HomeFWJ TakeawayWinding up petitionsPublic interest winding up petitionsDirector disqualification and public interest winding up petitions

We have been helping directors successfully defend disqualification proceedings since 2002, including complex matters regarding public interest winding up petitions. We have helped 100s of directors deal with claims and get on with their lives. We can help find the best solution for you too.

If there was ever a star rating for law firms, Francis Wilks & Jones would score five stars plus. Professional and pro-active, they were able to understand my problem quickly, provide expert advice, outline a solution and put it into place with a successful outcome. I should have gone to them sooner

A client we successfully defended in director disqualification and insolvency related proceedings


Where a company has been wound-up on grounds it has been trading contrary to the public interest then almost certainly the director’s conduct will be investigated once the company has been wound-up.

Before a public interest petition is issued companies investigation, a department within government, will have conducted comprehensive enquiries into the company’s affairs, its management structure, the business model and who is controlling it.

The enquiries by companies investigation and the investigations after the company has been wound-up will together form the basis of any decision to seek director disqualification.

Director disqualification

Director disqualification proceedings are brought to protect the public interest. There is no need for any malicious or fraudulent behaviour on the part of the director, the purpose is to protect the public not punish the director (although this is a consequence).

However, where a company has been wound-up in the public interest, it is almost certainly the case that there will be allegations that the appointed director(s) have committed some negligent or deliberate wrongdoing and may be targeted for director disqualification.

Shadow and de facto directors

Companies house includes a register of the directors who the company state are the appointed directors of the company. These individuals will usually be the ones who are investigated and targeted for disqualification by the Secretary of State.

However, not all directors of a company are listed at companies house (a register which is required to be maintained by directors) and so other third parties may also be targeted for disqualification on the basis that they are either a shadow director or a De Facto director.

Shadow directors

Shadow directors are defined under Section 251 of both the Insolvency Act 1986 and the Companies Act 2006 have identical definitions of a shadow director as follows:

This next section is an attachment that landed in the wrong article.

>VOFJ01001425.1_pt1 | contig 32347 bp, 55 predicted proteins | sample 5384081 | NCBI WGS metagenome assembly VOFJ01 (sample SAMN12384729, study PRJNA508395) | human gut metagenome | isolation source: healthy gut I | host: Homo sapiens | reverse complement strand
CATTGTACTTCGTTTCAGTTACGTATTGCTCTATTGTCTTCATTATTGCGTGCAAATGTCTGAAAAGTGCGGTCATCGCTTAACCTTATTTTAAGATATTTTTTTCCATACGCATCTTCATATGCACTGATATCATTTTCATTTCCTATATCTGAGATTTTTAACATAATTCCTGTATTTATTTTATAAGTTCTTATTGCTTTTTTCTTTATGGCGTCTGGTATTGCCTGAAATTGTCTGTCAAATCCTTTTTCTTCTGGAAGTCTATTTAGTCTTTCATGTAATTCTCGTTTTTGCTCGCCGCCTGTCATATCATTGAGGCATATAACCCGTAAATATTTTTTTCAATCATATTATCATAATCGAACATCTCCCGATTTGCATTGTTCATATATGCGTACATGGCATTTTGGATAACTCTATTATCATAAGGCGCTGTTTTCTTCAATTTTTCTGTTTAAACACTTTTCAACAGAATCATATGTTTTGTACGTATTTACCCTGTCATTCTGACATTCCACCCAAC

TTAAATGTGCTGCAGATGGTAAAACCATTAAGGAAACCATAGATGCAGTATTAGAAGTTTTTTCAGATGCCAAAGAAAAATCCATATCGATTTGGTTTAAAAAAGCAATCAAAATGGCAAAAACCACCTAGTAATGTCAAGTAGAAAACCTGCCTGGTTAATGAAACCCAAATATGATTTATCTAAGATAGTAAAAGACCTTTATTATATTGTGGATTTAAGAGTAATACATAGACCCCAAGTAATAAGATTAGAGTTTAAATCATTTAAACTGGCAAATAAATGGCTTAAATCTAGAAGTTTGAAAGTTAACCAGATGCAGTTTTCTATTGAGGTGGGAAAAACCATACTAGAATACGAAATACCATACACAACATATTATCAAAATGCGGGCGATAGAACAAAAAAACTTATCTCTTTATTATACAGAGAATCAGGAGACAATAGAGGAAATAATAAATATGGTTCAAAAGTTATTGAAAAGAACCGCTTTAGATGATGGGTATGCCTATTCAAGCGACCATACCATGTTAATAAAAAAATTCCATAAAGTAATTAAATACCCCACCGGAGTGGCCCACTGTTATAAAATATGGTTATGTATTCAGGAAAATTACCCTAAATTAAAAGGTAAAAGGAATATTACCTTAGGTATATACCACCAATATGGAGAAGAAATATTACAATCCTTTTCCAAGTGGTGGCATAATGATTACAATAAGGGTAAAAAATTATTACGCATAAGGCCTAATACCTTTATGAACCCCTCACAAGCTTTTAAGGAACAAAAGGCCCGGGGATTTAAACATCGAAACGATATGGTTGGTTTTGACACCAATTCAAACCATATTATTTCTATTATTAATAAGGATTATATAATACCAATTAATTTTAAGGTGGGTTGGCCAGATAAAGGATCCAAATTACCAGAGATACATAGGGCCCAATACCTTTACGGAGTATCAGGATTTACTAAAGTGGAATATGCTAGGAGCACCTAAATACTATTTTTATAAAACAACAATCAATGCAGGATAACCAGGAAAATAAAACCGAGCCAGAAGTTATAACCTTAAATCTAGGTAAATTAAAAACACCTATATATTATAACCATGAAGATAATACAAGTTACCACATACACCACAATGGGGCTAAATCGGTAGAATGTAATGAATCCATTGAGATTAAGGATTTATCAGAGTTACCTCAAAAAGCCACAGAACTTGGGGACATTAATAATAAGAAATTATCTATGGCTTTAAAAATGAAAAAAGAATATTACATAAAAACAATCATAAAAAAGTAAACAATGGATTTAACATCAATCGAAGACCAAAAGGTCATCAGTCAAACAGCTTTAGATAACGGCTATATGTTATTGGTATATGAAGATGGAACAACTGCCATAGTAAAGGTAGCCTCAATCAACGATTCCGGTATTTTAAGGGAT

“a person in accordance with whose directions or instructions the directors of the company are accustomed to act.”

  • a shadow director cannot be someone who provides advice to directors in a professional capacity;
  • however, a shadow director is often easily identifiable, often being an individual who historically ran the company (and may have since been disqualified or have retired) or, which is more concerning, an individual who is accustomed to ensuring directors do what they are told without ever having any such official title.

De facto director

There is no statutory definition of a de facto director, but this is an interpretation which has evolved through company case law referring to an individual who acts as a director, regardless of their title.

The individual may often attend board meetings, execute key contracts with suppliers and act equally to all other appointed directors. They are often very visible to customers, sign off documents as a director and have key roles in the company’s business. They are a director “of fact”, i.e. in all but name.

Defending a director disqualification claim

Defending a director disqualification claim is not straightforward – often the information available is minimal, it requires witnesses to come forward and all of the circumstances referred to happened some time ago.

The added burden of a public interest disqualification claim makes this more difficult, because the company has been wound-up in the public interest, but not impossible.

  • where a director has not been involved in the alleged wrongdoings, or was misguided by advisors or third parties, this will not always be sufficient to deal with a disqualification claim;
  • this is because the claim is brought to protect the public, and therefore even individuals who passively allowed such conduct are a threat to the public interest (although their misconduct is a matter for dispute in proceedings).

As an alternative, a director does not have to defend a director disqualification claim but can offer a disqualification undertaking. However, this presents the risk that they could then become liable for a compensation order as a result of the undertaking provided.

At Francis Wilks & Jones we have extensive experience of director disqualification proceedings and are able to advise and assist where you face enquiries into your conduct after a winding-up order has been made, or alternatively where you are facing litigated disqualification proceedings.

I was greatly impressed with the commercial, tactical and technical ability of the team at FWJ. They quickly got to grips with a complex set of facts and, through their hard work, had the proceedings against me dropped and a significant proportion of my legal fees repaid. I couldn’t recommend them highly enough

A director we defended against a disqualification claim and other claims brought by a liquidator

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